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a nonsteroidal antiinflammatory drug used as an analgesic and antiinflammatory, especially to treat arthritis; administered orally.
Miller-Keane Encyclopedia and Dictionary of Medicine, Nursing, and Allied Health, Seventh Edition. © 2003 by Saunders, an imprint of Elsevier, Inc. All rights reserved.


Apo-Etodolac (CA), Eccoxolac (UK), Gen-Etodolac (CA), Taro-Ultradol, Ultradol (CA)

Pharmacologic class: Pyranocarboxylic acid, nonsteroidal anti-inflammatory drug (NSAID)

Therapeutic class: Nonopioid analgesic

Pregnancy risk category C (first and second trimesters), D (third trimester)


Blocks activity of cyclooxygenase (which is needed for prostaglandin synthesis), easing pain and reducing inflammation


Capsules: 200 mg, 300 mg

Tablets: 400 mg, 500 mg

Tablets (extended-release): 400 mg, 500 mg, 600 mg

Indications and dosages

Osteoarthritis; rheumatoid arthritis

Adults: 300 mg P.O. two or three times daily; or 400 mg, 500 mg, or 600 mg P.O. b.i.d.; or 400 to 1,000 mg P.O. (extended-release tablets) once daily

Mild to moderate pain

Adults: 200 to 400 mg P.O. q 6 to 8 hours, not to exceed 1,200 mg/day


• Hypersensitivity to drug or its components

• Concurrent use of other NSAIDs

• Active GI bleeding or ulcer disease


Use cautiously in:

• severe cardiovascular, renal, or hepatic disease

• elderly patients

• breastfeeding patients

• children (safety not established).


• Give with food or antacids to reduce GI upset.

• Make sure patient swallows extended-release tablets whole without crushing or chewing.

• Withhold drug several days before invasive surgery, as ordered.

Adverse reactions

CNS: dizziness, malaise, weakness, depression, nervousness

CV: hypertension

EENT: blurred vision, tinnitus

GI: nausea, vomiting, constipation, diarrhea, flatulence, dyspepsia, peptic ulcer, duodenitis, intestinal ulceration, gastritis, melena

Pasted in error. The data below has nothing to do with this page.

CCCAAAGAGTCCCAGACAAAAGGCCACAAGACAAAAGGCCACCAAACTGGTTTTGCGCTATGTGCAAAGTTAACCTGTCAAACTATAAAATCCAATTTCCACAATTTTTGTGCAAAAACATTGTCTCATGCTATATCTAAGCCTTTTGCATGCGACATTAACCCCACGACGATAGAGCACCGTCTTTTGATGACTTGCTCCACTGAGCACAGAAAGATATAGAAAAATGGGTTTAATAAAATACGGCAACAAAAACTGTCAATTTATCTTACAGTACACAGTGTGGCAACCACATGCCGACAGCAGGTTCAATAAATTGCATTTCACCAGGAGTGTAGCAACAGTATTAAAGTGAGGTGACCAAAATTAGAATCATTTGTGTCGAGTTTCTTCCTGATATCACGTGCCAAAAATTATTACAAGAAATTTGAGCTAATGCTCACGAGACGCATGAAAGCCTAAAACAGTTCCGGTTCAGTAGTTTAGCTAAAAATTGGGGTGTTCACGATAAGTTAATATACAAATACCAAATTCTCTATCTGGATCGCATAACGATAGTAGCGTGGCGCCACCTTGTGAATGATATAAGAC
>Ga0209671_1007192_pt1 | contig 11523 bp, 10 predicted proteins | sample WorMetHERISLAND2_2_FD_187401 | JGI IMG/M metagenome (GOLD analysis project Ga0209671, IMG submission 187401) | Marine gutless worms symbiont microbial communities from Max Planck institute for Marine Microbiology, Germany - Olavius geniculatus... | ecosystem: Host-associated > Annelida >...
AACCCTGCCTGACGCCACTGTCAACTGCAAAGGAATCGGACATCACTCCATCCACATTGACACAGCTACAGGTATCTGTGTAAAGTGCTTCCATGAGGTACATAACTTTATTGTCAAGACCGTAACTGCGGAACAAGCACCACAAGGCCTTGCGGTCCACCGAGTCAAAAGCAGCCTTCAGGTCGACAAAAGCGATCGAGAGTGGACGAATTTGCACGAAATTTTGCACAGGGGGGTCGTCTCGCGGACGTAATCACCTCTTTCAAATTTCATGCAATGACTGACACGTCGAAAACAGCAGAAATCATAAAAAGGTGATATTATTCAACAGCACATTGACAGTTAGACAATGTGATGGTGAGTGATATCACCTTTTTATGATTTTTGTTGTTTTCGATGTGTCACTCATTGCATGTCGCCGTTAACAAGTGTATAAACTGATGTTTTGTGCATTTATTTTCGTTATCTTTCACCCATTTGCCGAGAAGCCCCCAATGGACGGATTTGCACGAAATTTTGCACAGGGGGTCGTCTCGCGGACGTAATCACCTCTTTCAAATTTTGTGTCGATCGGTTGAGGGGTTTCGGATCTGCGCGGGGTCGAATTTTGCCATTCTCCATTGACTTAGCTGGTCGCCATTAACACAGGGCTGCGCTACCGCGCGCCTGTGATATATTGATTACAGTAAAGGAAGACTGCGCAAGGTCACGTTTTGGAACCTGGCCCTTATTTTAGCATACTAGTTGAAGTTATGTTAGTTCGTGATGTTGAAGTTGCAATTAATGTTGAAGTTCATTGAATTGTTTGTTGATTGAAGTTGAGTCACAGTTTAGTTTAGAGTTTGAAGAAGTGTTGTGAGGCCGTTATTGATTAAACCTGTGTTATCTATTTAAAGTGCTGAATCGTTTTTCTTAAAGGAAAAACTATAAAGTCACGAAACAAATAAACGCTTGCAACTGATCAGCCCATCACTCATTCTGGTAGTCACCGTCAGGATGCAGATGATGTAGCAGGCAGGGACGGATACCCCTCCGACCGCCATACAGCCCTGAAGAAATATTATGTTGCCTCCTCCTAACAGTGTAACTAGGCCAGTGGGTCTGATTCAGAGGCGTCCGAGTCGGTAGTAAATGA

GU: dysuria, urinary frequency, polyuria, renal failure

Hematologic: thrombocytopenia

Hepatic: cholestatic jaundice, cholestatic hepatitis, hepatic necrosis

Skin: rash, skin peeling, cutaneous vasculitis with purpura, hyperpigmentation

Other: fluid retention, chills, fever, allergic reaction


Drug-drug. Aminoglycosides: elevated aminoglycoside blood level (in premature infants)

Anticoagulants: prolonged prothrombin time

Beta-adrenergic blockers: reduced antihypertensive effect

Bisphosphonates: increased risk of gastric ulcers

Cholestyramine: decreased etodolac absorption

Cyclosporine: increased risk of nephrotoxicity

Diuretics: decreased diuretic effect

Lithium: increased lithium blood level, greater risk of toxicity

Methotrexate: increased risk of methotrexate toxicity

Phenylbutazone: increased etodolac effects

Phenytoin: increased phenytoin blood level

Salicylates: decreased etodolac blood level

Drug-diagnostic tests. Bleeding time: prolonged

Blood urea nitrogen (BUN), creatinine, hepatic enzymes: increased levels

Urine bilirubin, urine ketones: falsepositive results

Drug-herbs. Arnica, chamomile, clove, dong quai, feverfew, garlic, ginkgo, ginseng: increased risk of bleeding

White willow: increased etodolac effects

Drug-behaviors. Alcohol use: increased risk of adverse effects

Sun exposure: phototoxicity

Patient monitoring

• Monitor CBC, liver function tests, BUN, creatinine level, and coagulation studies.

• Assess for GI bleeding and gastric upset. Administer antacids as needed and prescribed.

• Know that drug may cause falsepositive urine bilirubin and urine ketone test results.

Monitor patient for signs and symptoms of thrombocytopenia and increased bleeding time.

• Assess for fluid retention and weigh patient daily.

• Watch for decreased blood pressure control in hypertensive patients.

Patient teaching

• Instruct patient to take with meals if possible.

• Tell patient to swallow extendedrelease tablets whole without crushing or chewing.

Instruct patient to immediately report unusual bleeding or bruising, change in urination pattern, unusual tiredness, or yellowing of skin or eyes.

• Advise patient to avoid activities that can cause injury.

• As appropriate, review all other significant and life-threatening adverse reactions and interactions, especially those related to the drugs, tests, herbs, and behaviors mentioned above.

McGraw-Hill Nurse's Drug Handbook, 7th Ed. Copyright © 2013 by The McGraw-Hill Companies, Inc. All rights reserved


A nonsteroidal anti-inflammatory medication, used especially for the treatment of osteoarthritis.
The American Heritage® Medical Dictionary Copyright © 2007, 2004 by Houghton Mifflin Company. Published by Houghton Mifflin Company. All rights reserved.


Collins Dictionary of Medicine © Robert M. Youngson 2004, 2005